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Musical Maunderings in Sunni's Salon

April 2005

There's a lot of inspirational music out there, but when I really want motivation, I turn to an under-appreciated release by Rush. Hold Your Fire offers Mission, which has uplifting music as well as lyrics ("a spirit with a vision is a dream with a mission"), and is the song from which the CD takes its name. This release also has the Rush classic Time Stand Still, which focuses on the importance of enjoying one's life. Prime Mover and Turn the Page are also songs with helpful messages for pro-freedom activists.

I called Hold Your Fire "under-appreciated" because it isn't typical of Rush's sound. Released in 1987, it's from a period where Rush had veered away from the hard-driving power trio sound that had been their trademark. Synthesizers fill much of the musical space, and Geddy Lee's voice isn't as high and screamy as it had been on previous releases; I think those differences led to many Rush fans being unpleasantly surprised by this release. If you don't like Rush because of Geddy's voice (it's a love it or hate it kind of voice, especially on their oldest works), you may find Hold Your Fire listenable. Aside from the deep personal importance this album has taken on for me, I especially like it because it stokes the fires of one's passion, while simultaneously encouraging a controlled burn -- holding your fire, indeed.

I confessed recently that I've a soft spot for romantic songs. Lately I've been indulging that fondness in my favorite way -- with Chicago. Chicago IX was the second album I bought, and I played it loudly and often. Fortunately, most of my family enjoyed it almost as much as I did, so my life was never seriously threatened. I haven't replaced that old vinyl with a disc, in part because it contained the "singles" versions of several of the songs, which were shortened for radio airplay. Much as I love a lot of Chicago's lyrics, what makes them such an enduring band is their stellar musicianship. How many other rock bands feature guitar, piano, and tasty horn licks on not just saxophone and trumpet, but trombone too? And three competent vocalists? So, no thanks to the singles versions -- bring on that full-length, enthusiastic jamming old Chicago is legendary for. Two terrific examples are Beginnings and Does Anyone Really Know What Time It Is? (with the extended piano intro, of course).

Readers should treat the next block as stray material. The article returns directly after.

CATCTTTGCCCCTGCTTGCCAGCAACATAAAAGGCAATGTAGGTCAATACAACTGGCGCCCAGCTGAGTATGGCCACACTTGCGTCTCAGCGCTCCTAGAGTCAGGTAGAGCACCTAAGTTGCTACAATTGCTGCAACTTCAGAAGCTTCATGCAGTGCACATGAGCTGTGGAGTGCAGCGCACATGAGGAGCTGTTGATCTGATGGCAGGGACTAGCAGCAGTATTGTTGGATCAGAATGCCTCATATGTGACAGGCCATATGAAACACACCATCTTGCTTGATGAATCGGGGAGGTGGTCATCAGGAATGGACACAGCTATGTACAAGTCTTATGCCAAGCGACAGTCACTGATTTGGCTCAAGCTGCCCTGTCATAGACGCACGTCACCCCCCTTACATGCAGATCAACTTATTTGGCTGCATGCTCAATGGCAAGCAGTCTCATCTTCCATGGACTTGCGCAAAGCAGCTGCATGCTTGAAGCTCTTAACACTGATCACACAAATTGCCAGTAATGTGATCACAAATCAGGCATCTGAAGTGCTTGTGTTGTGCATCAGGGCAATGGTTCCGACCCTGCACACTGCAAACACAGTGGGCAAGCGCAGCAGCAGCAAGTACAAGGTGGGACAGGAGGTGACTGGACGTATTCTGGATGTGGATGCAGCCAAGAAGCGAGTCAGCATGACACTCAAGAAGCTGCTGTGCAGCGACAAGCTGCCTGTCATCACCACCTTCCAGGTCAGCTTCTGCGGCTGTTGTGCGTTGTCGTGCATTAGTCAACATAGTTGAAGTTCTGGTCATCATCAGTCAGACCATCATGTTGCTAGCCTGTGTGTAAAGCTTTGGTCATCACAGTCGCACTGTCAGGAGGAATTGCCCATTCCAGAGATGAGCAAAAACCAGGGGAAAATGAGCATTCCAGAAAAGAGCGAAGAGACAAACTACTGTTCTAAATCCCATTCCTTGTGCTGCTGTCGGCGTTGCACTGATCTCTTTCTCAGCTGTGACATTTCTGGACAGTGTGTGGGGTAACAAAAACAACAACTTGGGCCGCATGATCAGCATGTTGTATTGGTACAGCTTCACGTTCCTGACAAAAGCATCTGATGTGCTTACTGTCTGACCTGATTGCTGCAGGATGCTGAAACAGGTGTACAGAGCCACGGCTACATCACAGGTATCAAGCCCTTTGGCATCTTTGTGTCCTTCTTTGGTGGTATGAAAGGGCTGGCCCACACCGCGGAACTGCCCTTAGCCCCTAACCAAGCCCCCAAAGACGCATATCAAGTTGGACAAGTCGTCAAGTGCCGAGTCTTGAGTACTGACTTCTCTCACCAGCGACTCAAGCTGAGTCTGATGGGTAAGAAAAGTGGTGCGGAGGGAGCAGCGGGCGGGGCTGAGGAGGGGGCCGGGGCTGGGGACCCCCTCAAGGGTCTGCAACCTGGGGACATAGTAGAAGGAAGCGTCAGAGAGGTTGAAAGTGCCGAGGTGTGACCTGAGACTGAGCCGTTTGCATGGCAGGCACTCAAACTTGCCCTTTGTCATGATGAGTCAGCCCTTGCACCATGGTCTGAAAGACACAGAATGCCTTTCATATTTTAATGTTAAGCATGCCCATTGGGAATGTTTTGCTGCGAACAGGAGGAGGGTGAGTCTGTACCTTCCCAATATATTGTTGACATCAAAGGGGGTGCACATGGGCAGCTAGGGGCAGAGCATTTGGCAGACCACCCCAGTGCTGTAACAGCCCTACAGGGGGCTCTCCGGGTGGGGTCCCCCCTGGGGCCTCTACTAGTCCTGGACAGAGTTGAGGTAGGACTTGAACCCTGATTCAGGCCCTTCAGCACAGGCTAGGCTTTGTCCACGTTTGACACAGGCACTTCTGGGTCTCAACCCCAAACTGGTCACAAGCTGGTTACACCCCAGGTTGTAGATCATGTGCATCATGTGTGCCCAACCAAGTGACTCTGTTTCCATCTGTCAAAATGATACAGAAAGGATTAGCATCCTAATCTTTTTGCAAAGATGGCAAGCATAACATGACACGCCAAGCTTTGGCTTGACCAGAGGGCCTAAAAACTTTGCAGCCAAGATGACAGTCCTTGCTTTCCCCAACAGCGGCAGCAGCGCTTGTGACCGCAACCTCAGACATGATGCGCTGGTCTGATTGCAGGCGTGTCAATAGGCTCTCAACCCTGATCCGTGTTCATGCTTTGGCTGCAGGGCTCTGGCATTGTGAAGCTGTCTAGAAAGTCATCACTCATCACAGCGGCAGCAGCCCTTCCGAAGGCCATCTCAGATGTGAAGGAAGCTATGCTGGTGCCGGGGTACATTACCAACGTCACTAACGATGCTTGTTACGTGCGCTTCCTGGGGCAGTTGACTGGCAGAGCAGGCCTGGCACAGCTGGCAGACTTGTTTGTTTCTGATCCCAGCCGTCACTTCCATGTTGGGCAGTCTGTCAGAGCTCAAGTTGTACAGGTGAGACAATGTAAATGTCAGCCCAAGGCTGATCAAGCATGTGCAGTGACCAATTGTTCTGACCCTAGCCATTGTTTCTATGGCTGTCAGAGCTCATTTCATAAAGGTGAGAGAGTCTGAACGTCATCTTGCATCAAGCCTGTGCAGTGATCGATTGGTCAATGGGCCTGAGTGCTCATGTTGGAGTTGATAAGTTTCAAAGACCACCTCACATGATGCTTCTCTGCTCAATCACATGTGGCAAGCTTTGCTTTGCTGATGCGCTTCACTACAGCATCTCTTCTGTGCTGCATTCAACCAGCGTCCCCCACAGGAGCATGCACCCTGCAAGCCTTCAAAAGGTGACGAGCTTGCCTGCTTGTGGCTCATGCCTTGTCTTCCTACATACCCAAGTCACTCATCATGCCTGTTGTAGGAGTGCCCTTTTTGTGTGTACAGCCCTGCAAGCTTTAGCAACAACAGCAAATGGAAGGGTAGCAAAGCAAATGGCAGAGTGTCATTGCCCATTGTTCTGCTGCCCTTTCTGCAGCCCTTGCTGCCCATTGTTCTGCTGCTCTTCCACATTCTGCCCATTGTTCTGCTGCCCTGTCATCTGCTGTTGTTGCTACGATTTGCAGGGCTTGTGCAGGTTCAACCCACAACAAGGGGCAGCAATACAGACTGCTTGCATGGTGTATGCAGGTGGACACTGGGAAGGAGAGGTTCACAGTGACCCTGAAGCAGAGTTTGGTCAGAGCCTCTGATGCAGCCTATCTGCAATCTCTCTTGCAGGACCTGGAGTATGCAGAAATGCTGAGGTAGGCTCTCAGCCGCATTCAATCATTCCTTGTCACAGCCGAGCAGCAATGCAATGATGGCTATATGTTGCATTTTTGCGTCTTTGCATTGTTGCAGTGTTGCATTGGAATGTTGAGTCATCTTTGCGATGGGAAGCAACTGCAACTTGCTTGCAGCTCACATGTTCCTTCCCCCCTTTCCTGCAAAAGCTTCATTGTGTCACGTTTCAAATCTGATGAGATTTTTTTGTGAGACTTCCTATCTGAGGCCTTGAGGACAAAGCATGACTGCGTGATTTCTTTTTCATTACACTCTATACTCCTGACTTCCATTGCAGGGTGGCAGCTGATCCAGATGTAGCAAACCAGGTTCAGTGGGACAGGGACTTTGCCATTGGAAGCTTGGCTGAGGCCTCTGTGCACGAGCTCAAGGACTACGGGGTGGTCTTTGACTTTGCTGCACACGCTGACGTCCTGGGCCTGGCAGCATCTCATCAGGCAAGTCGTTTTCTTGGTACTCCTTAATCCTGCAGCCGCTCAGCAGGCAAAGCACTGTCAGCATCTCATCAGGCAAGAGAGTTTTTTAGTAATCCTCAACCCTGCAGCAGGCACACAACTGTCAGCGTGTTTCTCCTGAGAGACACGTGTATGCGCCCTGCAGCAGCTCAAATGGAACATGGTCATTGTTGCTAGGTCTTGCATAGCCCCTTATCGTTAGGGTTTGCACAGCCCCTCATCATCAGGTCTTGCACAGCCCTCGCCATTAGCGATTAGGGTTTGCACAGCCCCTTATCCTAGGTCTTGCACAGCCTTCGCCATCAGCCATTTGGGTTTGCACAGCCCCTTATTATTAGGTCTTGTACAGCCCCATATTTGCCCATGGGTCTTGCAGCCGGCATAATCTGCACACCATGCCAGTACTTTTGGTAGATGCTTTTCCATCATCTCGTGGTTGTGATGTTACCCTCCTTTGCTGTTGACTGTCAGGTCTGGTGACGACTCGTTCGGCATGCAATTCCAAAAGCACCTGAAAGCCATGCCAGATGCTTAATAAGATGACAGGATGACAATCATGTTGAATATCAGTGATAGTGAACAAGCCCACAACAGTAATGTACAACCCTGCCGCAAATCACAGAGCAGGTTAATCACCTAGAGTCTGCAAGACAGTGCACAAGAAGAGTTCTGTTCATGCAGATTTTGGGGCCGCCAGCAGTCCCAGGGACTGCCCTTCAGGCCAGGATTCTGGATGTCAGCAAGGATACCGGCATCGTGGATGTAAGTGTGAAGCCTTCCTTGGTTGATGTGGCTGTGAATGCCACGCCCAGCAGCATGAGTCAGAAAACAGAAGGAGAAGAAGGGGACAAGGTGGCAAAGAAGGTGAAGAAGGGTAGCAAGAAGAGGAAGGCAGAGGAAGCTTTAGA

Our combined collection is heavy on the older tracks, starting with Chicago Transit Authority -- their first release -- and wandering through Chicago II and V. If you don't want to buy a lot of separate studio releases, then perhaps Group Portrait is a good choice; it contains all of Chicago's hits from their best years, plus some essential non-hit tracks, such as their Introduction from the first album, and Harry Truman, from VII. To get some of their later hits and still save pennies, I'd recommend buying Group Portrait and 18 (I guess someone didn't know how to count that high in Roman numerals, or the convention was just dropped), which has You're the Inspiration and Hard Habit to Break. Be warned, though: newer Chicago material is mostly Peter Cetera-driven, and isn't as funky as the older stuff, in part because of guitarist-vocalist Terry Kath's untimely death. For wonderful, full-blown jazzy rock with heart, Chicago remains a tough act to top.

They Might Be Giants is also a band with an original sound -- eclectic and intelligent, with songs for adults and children alike. My first exposure to this "dork-rock" band came back in the 80s, with Flood. I loved it upon first listen; sadly, it was almost two decades later before I was able to wrap my scales around my own copy. We also have Apollo 18, which includes a couple of songs my children have come to clamor for: Mammal and Dinner Bell. They're good examples of why TMBG's music works for young and old: the music is catchy, and the lyrics are often fun while being informative (as a psychologist, I'm amused by the background refrain of "experimental dog, salivating dog" in Dinner Bell). Songs I like from Apollo 18 include Fingertips, Turn Around, and If I Wasn't Shy -- a light song with an interesting theme, for those paying attention to the words.

Usually I play Dial-A-Song, which is TMBG's quirky presentation of greatest hits, I suppose. It's a compilation of wackiness spanning 20 years, and includes Dr. Evil (from The Spy Who Shagged Me), Boss of Me (the theme song from the show Malcolm in the Middle), and personal favorites including Birdhouse in Your Soul, Minimum Wage, Pet Name, and I Should be Allowed to Think. Dial-A-Song arose from the same-named web site that's been offering free music online for years. TMBG continues to be ahead of the curve, offering free as well as inexpensive downloads at their own site ("Installing and Servicing Melody Since 1982"). They've also collaborated on two fun Flash animations at Experimental Film and a Strong Bad e-mail.

Look, any band that can create good lyrics that includes words like "proscenium" and "Allotheria", rhapsodize about James Ensor, and offers a fresh look at the alphabet is impossible to summarize briefly, let alone well. If you're intrigued, cruise over to Dial-A-Song and take your chances on half a dozen or so songs. Smart, funny, and highly creative, They Might Be Giants are giants when it comes to individualistic music.

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